The Lander & Rogers Superannuation Alert is a brief overview of new developments in the superannuation industry.

Type Subject matter Source Description
Legislative update Superannuation Supervisory Levy Imposition Determination 2017 was registered

Superannuation Supervisory Levy Imposition Determination 2017

On 11 July 2017, the Superannuation Supervisory Levy Imposition Determination 2017 (Determination) was registered.

The Determination relates to the levies imposed by the Superannuation Supervisory Levy Imposition Act 1998 (Cth) for the 2017-18 financial year.

According to the Explanatory Statement, the Determination provides that for superannuation funds other than small APRA funds and single member approved deposit funds, 'the restricted component of the 2017 18 levy will be calculated at 0.00307 per cent of assets held by the entity, subject to a minimum of $3,500 and a maximum of $300,000. The unrestricted component of the 2017 18 levy will be calculated at 0.005655 per cent of assets held by the entity'.

The Determination was deemed to be operative from 1 July 2017.

ASIC Report 535 on ASIC cost recovery arrangements released Report REP 535

On 14 July 2017, ASIC released Report 535 titled "ASIC cost recovery arrangements: 2017-18" (Report).

The Report seeks to update 'industry on the changes to ASIC’s cost recovery arrangements' in accordance with the ASIC Supervisory Cost Recovery Levy Act 2017, which came into effect on 1 July 2017.

The Report identifies industry sectors and provides a methodology for calculating levies. Amongst other things, the Report provides that:

  • "the metric for superannuation trustees is the total value of assets as at 30 June in registrable superannuation entities, adjusted to exclude assets that are an interest in another registrable superannuation entity operated by the trustee"; and
  • "a fixed levy of $1,500 has been introduced for AFS licensees authorised to provide advice on relevant products".
ATO Taxation changes to departing Australia superannuation payment for working holiday makers ATO webpage

On 3 July 2017, the ATO updated its webpage to reflect changes to the Departing Australia Superannuation Payments (DASP) regime for superannuation funds.

If a superannuation fund receives a DASP application from a former working holiday maker on or after 1 July 2017, then the new withholding tax rates apply for the DASPs paid on or after 1 July 2017. The taxed and untaxed elements of the taxable component of a DASP for working holiday makers was increased to 65% from 1 July 2017.

If a superannuation fund receives a DASP application from a non-working holiday maker on or after 1 July 2017, the DASP ordinary tax rates will apply to a DASP for a non-working holiday maker. The DASP ordinary tax rate for non-working holiday makers is 35% for the taxed element and 45% for the untaxed element from 1 July 2017.

A FAQ is also available here.

Case law update Application to set aside consent orders dismissed Matsen v Superannuation Complaints Tribunal [2017] FCA 765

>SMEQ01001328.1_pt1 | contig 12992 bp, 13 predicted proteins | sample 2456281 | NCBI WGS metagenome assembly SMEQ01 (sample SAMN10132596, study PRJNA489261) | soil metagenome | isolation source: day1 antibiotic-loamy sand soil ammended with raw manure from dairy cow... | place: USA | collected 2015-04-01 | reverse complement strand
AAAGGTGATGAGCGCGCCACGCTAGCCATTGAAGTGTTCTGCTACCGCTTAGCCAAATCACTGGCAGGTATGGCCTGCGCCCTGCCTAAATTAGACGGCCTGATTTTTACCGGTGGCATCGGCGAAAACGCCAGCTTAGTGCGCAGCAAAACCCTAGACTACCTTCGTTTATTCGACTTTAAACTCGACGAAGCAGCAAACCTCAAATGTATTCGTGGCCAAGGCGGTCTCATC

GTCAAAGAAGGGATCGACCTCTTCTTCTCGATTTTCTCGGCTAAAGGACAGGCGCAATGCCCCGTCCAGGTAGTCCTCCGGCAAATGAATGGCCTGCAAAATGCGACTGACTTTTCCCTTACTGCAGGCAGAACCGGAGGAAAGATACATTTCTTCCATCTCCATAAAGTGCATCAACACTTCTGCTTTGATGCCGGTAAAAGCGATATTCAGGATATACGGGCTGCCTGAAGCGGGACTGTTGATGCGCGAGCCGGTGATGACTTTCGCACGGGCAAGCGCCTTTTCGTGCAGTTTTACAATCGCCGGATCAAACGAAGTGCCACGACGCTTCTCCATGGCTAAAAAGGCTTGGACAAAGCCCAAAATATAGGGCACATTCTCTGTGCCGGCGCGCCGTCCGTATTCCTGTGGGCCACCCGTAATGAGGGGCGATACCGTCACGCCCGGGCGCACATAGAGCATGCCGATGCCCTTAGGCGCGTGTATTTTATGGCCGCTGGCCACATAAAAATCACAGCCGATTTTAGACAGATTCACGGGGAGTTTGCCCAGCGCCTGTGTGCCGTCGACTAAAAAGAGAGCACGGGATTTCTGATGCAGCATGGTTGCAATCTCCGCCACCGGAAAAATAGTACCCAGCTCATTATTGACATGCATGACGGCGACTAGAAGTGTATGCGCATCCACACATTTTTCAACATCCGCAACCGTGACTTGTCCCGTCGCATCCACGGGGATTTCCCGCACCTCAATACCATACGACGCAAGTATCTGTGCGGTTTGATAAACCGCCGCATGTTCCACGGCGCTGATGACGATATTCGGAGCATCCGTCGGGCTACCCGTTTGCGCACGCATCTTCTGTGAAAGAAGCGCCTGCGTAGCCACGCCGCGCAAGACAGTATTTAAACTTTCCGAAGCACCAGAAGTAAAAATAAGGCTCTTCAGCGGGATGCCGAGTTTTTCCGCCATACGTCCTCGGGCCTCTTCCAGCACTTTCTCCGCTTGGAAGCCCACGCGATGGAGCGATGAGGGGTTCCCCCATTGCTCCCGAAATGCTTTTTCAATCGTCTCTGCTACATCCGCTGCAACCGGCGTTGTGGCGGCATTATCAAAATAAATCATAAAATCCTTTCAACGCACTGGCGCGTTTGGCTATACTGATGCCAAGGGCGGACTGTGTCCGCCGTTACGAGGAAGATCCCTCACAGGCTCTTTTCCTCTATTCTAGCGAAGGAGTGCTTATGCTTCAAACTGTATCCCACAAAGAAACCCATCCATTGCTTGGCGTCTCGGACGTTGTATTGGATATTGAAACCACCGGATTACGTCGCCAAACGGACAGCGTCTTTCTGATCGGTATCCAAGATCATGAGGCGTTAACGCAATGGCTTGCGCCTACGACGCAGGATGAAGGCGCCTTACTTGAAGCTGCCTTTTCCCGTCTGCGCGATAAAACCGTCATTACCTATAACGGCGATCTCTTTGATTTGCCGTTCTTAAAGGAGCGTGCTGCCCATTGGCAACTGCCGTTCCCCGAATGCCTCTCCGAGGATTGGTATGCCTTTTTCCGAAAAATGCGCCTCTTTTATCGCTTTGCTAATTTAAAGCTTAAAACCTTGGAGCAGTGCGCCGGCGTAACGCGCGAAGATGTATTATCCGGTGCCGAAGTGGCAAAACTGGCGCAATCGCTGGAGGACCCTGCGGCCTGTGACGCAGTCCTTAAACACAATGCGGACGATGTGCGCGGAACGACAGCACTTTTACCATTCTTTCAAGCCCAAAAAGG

On 6 July 2017, the Federal Court of Australia handed down its decision in the matter of Matsen v Superannuation Complaints Tribunal [2017] FCA 765.

In May 2015, Mr Masten appealed a decision of the Superannuation Complaints Tribunal to proportionately allocate a death benefit payable under his son's superannuation policy. By consent, the applicant and respondents agreed on the amounts to be allocated.

Masten then sought to set aside the consent orders on numerous grounds including that the mediator had "pressurised" the applicant to continue the mediation process.

The court found that the evidence fell short of proving a basis upon which to set aside the consent orders. It was unnecessary to consider the allegation of duress given that the consent orders were signed over a month after the mediation and in the interim the applicant had sought legal advice. Accordingly, the application to set aside the consent orders was dismissed.

Ministerial announcement Superannuation guarantee non-compliance Media Release

On 14 July 2017, the Minister for Revenue and Financial Services, Kelly O'Dwyer, announced that the Federal Government will "introduce a Bill into Parliament this year that will ensure an individual’s salary sacrifice contributions do not reduce their employer’s superannuation guarantee obligation".

Minister O’Dwyer also released the report of the Superannuation Guarantee Cross Agency Working Group titled "Superannuation Guarantee Non compliance". The report makes recommendations to improve compliance with the superannuation guarantee legislation. Minister O'Dwyer has stated that the Government is considering the recommendations made in the report.

All information on this site is of a general nature only and is not intended to be relied upon as, nor to be a substitute for, specific legal professional advice. No responsibility for the loss occasioned to any person acting on or refraining from action as a result of any material published can be accepted.